Mandelbrot

Okay, it’s time to feed the eyes with many amazing things…

Mandelbrot, fractal geometry and chaos theory are intricately related and it all got me very excited back in 1996 when one could acquire a little disk with a programme that generated Mandelbrot designs ad infinitum. Then I went and had my mind bewitched at a lecture at the University of Natal (then) in Durban, by attending a lecture on Clocks and Clouds ((Euclidean vs. fractal geometry)…. how the world of fractal geometry is all about similar but not the same, like the leaves on a tree, which are identifiable but not identical.

Mandelbrot discovered an underlying order in apparent randomness. Fractal geometry is the underlying law that causes the similarities in appearance between cream flowing into coffee and a glacier slowly making its way across a landscape on a satellite image; the course of the pattern in a kudu horn and water going down a plughole; the random patterns of stars in the skies and daisies in a field…there are laws as immutable as Euclidean geometry but with more ‘play’.

Aaaaaaaaaaaaaanyway:  the amazing Benoit Mandelbrot who added so much to my life and those of many others has died recently. But what a legacy to leave! Read more about him here: http://www.escapestudios.co.uk/celebrating-mandelbrot-beautiful-3d-images/ for the latest developments in fractal applications. One of the beautiful pics appears on the left, as an appetiser.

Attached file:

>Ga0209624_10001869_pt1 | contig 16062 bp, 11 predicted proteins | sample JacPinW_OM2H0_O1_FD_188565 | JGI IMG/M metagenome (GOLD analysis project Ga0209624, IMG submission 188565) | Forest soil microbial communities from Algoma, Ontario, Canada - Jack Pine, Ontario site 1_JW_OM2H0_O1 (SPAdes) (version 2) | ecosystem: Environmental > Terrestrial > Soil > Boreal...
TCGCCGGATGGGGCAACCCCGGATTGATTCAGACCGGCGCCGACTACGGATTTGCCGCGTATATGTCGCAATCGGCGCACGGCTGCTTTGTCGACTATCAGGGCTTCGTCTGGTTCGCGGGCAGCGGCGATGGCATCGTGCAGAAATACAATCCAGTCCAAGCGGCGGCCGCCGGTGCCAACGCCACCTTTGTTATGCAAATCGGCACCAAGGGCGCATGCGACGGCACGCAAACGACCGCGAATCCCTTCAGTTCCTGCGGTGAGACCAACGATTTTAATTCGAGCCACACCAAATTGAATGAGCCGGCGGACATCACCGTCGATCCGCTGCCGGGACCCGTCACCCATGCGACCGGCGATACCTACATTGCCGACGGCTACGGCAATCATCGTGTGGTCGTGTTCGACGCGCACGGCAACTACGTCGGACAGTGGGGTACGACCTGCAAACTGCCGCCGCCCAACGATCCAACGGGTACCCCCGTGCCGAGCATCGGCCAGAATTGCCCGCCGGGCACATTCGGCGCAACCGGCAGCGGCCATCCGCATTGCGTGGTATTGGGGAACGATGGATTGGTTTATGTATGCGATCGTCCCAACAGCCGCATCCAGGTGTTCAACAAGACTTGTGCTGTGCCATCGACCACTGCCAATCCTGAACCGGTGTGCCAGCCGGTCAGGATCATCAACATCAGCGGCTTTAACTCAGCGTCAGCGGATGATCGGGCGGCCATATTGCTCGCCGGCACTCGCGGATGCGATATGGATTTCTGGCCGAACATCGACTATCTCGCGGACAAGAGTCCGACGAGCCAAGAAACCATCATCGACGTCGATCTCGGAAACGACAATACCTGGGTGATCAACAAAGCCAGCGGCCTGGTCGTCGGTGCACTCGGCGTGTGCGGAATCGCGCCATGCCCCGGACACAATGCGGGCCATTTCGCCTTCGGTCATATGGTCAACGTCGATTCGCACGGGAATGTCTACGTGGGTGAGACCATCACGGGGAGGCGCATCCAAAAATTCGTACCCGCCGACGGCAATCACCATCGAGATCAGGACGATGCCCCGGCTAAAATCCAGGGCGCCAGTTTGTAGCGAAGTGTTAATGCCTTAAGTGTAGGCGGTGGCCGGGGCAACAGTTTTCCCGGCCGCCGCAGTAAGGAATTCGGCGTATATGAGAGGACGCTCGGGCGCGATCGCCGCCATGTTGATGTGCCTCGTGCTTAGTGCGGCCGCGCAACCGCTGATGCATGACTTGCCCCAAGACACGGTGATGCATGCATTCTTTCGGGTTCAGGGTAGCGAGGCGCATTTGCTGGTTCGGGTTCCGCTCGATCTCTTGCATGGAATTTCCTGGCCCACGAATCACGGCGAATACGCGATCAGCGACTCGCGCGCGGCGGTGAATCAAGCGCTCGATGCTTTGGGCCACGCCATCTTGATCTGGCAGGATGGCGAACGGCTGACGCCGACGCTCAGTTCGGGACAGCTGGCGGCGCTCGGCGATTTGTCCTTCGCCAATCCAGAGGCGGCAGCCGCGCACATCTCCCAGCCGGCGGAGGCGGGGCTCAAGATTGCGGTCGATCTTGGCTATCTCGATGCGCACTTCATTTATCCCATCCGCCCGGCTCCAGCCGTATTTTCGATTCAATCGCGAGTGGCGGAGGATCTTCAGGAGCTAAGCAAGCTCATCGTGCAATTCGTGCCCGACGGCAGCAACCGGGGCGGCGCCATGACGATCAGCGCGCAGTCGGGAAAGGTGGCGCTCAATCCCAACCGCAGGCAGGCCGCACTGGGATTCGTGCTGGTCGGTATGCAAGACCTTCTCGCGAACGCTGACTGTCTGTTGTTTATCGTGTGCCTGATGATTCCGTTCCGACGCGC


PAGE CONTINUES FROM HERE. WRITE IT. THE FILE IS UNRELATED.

More on the historical background of Mandelbrot and his work can be found here –  and here’s an excerpt:

‘The erratic behavior that had showed up in incomes and cotton prices had also appeared in physics in Brownian motion and other forms of behavior of fluids and gases and in Mandelbrot’s earlier work with the telephone circuits.  “In geometry, it showed up in patterns that were made of tiny clumps that were distributed seemingly randomly. The patterns lacked the neatness of the straight lines and smooth curves of Euclidean geometry, but the patterns were self-similar, that is, if one magnified the pattern, each part looked like a miniature copy of the whole.”  This could be done indefinitely, moving to a smaller and smaller scale. Mandelbrot used the word fractal (meaning fractured or broken up) to describe these geometric patterns.’

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